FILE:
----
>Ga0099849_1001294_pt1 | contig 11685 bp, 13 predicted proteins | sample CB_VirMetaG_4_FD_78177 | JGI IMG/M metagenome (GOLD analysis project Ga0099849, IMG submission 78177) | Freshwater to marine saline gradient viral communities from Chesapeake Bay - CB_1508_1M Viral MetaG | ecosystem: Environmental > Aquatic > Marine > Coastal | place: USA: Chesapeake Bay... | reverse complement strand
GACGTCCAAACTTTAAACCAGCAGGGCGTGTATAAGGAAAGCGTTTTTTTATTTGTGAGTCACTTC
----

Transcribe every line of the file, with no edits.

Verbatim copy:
>Ga0099849_1001294_pt1 | contig 11685 bp, 13 predicted proteins | sample CB_VirMetaG_4_FD_78177 | JGI IMG/M metagenome (GOLD analysis project Ga0099849, IMG submission 78177) | Freshwater to marine saline gradient viral communities from Chesapeake Bay - CB_1508_1M Viral MetaG | ecosystem: Environmental > Aquatic > Marine > Coastal | place: USA: Chesapeake Bay... | reverse complement strand
GACGTCCAAACTTTAAACCAGCAGGGCGTGTATAAGGAAAGCGTTTTTTTATTTGTGAGTCACTTC